The call for more equality for lesbian, gay, bisexual, transgender, and intersex (LGBTI) people takes centre stage at a high-level conference at the Council of the EU in Brussels on 28 October 2014. It is the first time a Presidency of the Council of the EU convenes such a meeting, signalling a renewed drive by EU institutions to tackle the discrimination and hostility still faced by LGBTI people across Europe today, reports the European Union Agency for Fundamental Rights.
“The EU has a clear responsibility to promote equality, respect and tolerance for everyone, including LGBTI people,” says Ivan Scalfarotto, Undersecretary of State of the Italian Presidency of the Council of the EU “With this important conference the Italian Presidency wants to show its commitment to working with our EU partners to combat LGBTI discrimination and build a more inclusive society for all.”
“Too often, too many LGBTI people face discrimination and hostility for simply being themselves,” says FRA Director Morten Kjaerum. “The tides is changing and there has been positive momentum in many Member States. We must build on this. As the new European Parliament and Commission take office, the time is now ripe to put equality and non-discrimination of LGBTI people back on the EU’s agenda.”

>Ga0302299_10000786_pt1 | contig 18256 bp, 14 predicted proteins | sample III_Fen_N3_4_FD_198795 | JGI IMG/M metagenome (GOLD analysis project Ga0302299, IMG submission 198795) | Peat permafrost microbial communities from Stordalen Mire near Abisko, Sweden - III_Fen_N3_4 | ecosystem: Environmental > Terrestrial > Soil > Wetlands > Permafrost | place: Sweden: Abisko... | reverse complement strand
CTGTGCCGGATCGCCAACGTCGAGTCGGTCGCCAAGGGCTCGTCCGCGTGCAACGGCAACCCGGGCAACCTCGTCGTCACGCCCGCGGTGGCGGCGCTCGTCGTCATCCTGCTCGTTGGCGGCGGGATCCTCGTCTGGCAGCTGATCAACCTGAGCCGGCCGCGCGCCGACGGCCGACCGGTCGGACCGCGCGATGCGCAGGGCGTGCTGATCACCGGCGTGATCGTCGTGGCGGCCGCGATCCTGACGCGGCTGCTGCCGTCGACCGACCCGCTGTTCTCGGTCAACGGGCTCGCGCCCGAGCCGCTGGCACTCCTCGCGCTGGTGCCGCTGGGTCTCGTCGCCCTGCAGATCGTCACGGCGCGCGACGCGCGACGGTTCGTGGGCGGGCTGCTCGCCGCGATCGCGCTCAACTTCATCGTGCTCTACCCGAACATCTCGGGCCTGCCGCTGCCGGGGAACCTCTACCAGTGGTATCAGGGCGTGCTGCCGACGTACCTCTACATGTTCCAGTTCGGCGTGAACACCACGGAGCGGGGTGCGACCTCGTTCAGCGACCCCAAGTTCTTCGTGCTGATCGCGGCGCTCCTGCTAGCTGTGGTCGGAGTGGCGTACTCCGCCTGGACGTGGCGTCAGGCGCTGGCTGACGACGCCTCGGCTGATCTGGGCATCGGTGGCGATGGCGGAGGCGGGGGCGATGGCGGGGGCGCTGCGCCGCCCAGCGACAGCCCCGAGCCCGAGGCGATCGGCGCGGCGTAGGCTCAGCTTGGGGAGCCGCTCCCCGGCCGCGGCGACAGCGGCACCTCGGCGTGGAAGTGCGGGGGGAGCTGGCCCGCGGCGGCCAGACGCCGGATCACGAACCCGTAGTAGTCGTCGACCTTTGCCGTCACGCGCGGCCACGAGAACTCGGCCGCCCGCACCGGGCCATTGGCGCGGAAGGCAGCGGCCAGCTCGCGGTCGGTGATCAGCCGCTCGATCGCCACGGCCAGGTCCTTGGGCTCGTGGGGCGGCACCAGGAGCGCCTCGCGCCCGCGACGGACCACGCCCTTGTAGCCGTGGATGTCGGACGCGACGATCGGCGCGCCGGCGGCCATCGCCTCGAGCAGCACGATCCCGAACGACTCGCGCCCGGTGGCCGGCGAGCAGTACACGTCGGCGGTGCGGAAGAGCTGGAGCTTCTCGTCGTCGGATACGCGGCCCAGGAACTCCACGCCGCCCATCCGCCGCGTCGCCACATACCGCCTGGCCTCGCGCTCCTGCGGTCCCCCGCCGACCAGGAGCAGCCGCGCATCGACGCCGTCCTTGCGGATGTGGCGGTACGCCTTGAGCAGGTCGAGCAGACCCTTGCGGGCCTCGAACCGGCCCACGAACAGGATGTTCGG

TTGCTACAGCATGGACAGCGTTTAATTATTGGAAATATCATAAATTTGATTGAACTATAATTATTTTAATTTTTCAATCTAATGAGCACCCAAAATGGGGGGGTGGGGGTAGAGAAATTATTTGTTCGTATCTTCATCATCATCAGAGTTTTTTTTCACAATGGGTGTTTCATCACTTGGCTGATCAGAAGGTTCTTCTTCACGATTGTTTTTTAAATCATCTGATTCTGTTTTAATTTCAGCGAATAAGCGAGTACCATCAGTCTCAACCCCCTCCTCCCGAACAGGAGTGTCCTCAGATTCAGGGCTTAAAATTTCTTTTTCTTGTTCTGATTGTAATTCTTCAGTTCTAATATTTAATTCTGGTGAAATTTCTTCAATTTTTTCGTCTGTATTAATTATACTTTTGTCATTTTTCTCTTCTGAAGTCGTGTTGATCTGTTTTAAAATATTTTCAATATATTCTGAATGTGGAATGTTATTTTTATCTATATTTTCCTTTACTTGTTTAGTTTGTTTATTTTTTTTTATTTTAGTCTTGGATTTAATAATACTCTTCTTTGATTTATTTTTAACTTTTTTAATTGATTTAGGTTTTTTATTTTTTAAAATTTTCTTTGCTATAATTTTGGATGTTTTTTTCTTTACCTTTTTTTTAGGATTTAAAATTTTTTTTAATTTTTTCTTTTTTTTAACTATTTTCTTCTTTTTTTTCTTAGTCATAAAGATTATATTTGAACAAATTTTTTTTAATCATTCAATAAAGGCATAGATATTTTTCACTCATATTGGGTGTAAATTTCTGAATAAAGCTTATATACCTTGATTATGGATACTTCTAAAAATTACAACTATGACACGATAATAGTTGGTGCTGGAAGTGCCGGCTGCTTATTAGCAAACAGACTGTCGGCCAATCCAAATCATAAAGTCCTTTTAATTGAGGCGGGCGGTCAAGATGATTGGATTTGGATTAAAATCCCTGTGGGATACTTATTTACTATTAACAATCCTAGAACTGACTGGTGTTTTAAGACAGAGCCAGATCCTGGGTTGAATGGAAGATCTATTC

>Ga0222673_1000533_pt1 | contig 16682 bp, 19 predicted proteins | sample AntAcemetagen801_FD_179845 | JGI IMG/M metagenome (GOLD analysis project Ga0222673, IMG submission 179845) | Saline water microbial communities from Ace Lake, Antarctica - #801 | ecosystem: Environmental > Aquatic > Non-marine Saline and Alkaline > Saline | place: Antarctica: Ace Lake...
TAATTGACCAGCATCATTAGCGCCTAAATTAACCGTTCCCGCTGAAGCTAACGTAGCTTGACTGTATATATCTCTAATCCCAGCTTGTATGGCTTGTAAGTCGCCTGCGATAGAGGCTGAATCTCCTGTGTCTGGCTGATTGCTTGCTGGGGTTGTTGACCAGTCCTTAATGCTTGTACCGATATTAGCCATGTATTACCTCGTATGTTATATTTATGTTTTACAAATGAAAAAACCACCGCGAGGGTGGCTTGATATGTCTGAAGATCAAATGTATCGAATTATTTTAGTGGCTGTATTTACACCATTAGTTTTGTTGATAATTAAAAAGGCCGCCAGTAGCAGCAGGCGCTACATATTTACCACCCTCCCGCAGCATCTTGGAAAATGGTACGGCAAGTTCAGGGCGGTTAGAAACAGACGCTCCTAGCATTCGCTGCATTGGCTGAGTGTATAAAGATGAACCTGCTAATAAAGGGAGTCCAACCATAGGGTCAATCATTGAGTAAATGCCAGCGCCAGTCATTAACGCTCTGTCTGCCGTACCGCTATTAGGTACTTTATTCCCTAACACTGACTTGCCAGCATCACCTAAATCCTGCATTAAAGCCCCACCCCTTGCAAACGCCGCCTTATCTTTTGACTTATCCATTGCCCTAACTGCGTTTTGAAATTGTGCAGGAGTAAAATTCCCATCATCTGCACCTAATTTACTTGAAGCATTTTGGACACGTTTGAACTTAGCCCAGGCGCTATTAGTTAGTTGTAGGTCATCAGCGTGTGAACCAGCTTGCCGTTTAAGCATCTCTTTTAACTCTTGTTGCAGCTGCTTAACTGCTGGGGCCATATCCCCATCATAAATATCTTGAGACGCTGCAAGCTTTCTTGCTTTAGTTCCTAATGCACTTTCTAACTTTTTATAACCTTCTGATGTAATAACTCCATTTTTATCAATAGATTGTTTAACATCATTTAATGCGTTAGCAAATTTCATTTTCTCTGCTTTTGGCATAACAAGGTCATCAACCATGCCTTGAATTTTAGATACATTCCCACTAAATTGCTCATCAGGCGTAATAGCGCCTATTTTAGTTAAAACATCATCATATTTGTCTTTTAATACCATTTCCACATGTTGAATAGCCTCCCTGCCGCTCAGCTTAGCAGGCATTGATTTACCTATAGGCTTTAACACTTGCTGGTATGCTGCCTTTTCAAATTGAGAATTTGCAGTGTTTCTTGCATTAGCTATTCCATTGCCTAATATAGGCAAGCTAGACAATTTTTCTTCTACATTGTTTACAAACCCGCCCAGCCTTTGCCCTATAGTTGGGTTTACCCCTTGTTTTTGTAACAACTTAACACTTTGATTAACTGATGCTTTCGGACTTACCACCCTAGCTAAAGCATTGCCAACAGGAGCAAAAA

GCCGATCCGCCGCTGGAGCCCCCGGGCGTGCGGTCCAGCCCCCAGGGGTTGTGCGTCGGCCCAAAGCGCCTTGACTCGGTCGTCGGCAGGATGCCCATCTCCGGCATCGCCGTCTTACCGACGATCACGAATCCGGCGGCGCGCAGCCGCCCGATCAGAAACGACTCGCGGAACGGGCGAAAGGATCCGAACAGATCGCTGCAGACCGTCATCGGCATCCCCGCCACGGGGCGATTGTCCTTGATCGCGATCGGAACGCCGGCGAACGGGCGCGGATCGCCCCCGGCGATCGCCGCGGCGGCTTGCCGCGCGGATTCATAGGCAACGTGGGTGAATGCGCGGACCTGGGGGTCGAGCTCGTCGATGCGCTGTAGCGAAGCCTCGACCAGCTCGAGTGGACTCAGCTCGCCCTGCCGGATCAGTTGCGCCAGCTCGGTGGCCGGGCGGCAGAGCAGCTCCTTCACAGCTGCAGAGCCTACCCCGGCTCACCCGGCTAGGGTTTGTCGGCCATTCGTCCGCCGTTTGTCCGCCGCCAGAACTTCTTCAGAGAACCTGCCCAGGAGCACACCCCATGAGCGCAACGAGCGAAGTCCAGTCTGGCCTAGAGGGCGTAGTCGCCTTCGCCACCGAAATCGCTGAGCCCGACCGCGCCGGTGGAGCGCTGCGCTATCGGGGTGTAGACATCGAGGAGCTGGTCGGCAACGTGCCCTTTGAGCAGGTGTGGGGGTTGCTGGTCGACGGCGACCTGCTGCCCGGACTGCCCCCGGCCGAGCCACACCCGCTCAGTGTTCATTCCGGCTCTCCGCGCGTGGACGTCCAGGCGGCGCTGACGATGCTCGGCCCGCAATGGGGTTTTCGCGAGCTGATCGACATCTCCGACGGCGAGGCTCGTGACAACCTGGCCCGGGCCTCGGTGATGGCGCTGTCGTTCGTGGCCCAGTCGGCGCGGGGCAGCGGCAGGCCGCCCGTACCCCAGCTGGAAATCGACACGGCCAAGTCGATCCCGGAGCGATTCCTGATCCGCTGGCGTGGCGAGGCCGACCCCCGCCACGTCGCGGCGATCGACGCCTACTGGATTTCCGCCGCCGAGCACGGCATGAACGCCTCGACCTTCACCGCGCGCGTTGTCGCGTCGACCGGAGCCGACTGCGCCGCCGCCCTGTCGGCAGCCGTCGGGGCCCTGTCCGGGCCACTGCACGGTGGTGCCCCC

The Italian Presidency of the Council of the EU, in cooperation with the EU Agency for Fundamental Rights (FRA) and the General Secretariat of the Council are hosting the high-level conference “Tackling sexual orientation and gender identity discrimination: next steps in EU and Member State policy making” at the Council of the EU.
The conference aims to support the further development of policy responses by the EU and its Member States to address the fundamental rights challenges faced by LGBTI people in their daily lives, including hostility, hate crime, discrimination and bullying. It builds on the results of FRA’s EU LGBT survey and other studies that revealed the extent of discrimination and hate crime that LGBTI people face regularly at home, at work and in public.
Many EU Member States have moved forward and have adopted legislation and policy measures that have improved the situation of LGBTI people. For example:
- In 2008, 9 Member States limited sexual orientation discrimination to just employment. By 2014, this has dropped to 3 Member States;
- In 2010, 8 Member States consider same-sex spouses as ‘family members’ in the context of free movement within the EU. This is now the case in 18 Member States.
However, in practice hate crime, bullying and discrimination remain major problems for many LGBTI people. Comprehensive concrete legislative and non-legislative measures at the EU and national level are needed to improve the situation so all LGBTI people can live their lives in dignity and with respect.
Over 400 decision makers and fundamental rights’ practitioners from across the EU are gathering to discuss how equality policies in different areas of the EU’s competence can be further strengthened and mainstreamed and what Member States can do to help. The results of such discussions will be a useful contribution to the broader equality and non-discrimination high-level event organised by the European Commission and the Italian Presidency that will take place in Rome from 6 to 7 November.
The conference will be web steamed.